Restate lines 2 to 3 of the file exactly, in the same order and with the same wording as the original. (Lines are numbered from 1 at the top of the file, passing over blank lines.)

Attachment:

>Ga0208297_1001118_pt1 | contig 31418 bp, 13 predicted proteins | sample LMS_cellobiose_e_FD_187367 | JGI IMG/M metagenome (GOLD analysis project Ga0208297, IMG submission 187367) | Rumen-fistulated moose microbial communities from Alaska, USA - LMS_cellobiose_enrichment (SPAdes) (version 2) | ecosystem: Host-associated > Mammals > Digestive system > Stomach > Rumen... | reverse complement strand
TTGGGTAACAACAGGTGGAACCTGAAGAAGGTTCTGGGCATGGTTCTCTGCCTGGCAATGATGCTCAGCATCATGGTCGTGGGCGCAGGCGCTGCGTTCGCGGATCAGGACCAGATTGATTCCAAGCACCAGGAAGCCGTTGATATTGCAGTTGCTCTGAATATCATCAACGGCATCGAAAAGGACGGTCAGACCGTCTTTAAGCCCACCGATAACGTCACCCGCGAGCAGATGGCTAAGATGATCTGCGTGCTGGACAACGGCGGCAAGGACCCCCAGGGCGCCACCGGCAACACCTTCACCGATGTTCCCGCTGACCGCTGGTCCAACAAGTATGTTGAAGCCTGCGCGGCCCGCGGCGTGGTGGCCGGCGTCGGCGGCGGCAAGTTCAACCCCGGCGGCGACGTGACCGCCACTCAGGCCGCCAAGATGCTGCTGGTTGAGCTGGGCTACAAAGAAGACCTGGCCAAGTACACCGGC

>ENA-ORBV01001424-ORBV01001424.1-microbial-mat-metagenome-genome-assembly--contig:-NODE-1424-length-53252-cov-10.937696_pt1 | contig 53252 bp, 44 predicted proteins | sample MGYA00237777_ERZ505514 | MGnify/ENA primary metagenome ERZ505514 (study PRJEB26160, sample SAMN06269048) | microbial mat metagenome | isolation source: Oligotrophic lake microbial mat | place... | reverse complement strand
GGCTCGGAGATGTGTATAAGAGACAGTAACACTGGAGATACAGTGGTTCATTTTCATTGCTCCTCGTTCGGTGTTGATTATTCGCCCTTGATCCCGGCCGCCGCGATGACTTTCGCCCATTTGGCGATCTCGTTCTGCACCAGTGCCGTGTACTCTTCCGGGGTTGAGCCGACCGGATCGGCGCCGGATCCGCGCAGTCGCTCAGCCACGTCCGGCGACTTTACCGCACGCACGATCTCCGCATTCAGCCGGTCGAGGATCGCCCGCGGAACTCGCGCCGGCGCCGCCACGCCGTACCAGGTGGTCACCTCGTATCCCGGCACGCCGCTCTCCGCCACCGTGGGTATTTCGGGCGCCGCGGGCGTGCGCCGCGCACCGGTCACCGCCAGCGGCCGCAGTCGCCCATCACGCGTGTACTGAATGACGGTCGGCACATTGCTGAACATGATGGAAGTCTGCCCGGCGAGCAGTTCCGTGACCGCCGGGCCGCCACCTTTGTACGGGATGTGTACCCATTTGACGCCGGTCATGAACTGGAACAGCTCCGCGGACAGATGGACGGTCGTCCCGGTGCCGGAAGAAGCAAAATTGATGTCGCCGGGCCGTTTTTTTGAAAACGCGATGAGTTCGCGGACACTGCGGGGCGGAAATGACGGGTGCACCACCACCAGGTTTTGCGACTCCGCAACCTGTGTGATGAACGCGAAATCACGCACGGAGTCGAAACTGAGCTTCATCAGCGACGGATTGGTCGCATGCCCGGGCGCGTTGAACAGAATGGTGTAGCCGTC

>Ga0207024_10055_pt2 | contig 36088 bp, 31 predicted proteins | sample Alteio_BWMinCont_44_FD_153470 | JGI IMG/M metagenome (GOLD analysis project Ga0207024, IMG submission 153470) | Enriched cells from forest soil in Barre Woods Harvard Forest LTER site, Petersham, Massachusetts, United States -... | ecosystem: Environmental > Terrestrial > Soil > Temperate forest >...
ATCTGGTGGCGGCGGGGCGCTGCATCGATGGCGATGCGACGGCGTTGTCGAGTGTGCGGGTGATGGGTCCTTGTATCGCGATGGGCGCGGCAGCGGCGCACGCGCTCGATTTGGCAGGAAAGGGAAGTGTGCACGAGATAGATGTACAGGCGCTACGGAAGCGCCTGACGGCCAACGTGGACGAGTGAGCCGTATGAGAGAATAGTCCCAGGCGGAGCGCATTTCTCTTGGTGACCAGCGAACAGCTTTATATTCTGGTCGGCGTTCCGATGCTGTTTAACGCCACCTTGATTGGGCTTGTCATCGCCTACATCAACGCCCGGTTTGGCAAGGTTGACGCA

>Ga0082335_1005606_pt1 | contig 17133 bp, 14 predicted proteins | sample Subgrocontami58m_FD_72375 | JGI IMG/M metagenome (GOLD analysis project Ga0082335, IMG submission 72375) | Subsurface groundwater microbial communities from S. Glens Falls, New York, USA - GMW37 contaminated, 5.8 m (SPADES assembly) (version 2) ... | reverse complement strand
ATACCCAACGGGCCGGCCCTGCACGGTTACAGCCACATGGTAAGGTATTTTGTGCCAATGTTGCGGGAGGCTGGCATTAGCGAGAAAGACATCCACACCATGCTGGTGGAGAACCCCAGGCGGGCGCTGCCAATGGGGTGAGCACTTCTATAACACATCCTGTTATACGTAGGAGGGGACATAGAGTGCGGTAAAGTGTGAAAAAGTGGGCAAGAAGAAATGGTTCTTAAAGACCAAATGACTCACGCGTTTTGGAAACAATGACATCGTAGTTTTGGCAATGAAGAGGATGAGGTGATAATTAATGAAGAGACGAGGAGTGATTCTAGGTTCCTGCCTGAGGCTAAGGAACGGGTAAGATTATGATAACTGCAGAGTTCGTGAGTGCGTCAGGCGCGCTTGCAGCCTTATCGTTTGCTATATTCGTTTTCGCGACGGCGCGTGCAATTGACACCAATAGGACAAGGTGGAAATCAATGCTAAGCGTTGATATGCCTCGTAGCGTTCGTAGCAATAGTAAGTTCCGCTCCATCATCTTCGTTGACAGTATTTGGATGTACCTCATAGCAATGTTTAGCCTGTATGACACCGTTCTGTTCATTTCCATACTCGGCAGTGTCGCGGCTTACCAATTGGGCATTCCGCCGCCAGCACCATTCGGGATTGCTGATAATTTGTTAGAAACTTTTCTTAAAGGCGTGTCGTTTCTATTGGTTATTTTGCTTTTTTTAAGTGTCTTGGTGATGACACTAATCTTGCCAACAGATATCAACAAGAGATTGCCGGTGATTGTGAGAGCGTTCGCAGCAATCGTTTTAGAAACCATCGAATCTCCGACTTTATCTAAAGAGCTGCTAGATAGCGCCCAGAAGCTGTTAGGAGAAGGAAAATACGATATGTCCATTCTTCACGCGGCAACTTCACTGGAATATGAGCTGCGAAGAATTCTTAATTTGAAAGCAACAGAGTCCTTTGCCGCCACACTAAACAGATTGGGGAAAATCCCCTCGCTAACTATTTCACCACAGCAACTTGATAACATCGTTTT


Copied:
TTGGGTAACAACAGGTGGAACCTGAAGAAGGTTCTGGGCATGGTTCTCTGCCTGGCAATGATGCTCAGCATCATGGTCGTGGGCGCAGGCGCTGCGTTCGCGGATCAGGACCAGATTGATTCCAAGCACCAGGAAGCCGTTGATATTGCAGTTGCTCTGAATATCATCAACGGCATCGAAAAGGACGGTCAGACCGTCTTTAAGCCCACCGATAACGTCACCCGCGAGCAGATGGCTAAGATGATCTGCGTGCTGGACAACGGCGGCAAGGACCCCCAGGGCGCCACCGGCAACACCTTCACCGATGTTCCCGCTGACCGCTGGTCCAACAAGTATGTTGAAGCCTGCGCGGCCCGCGGCGTGGTGGCCGGCGTCGGCGGCGGCAAGTTCAACCCCGGCGGCGACGTGACCGCCACTCAGGCCGCCAAGATGCTGCTGGTTGAGCTGGGCTACAAAGAAGACCTGGCCAAGTACACCGGC

>ENA-ORBV01001424-ORBV01001424.1-microbial-mat-metagenome-genome-assembly--contig:-NODE-1424-length-53252-cov-10.937696_pt1 | contig 53252 bp, 44 predicted proteins | sample MGYA00237777_ERZ505514 | MGnify/ENA primary metagenome ERZ505514 (study PRJEB26160, sample SAMN06269048) | microbial mat metagenome | isolation source: Oligotrophic lake microbial mat | place... | reverse complement strand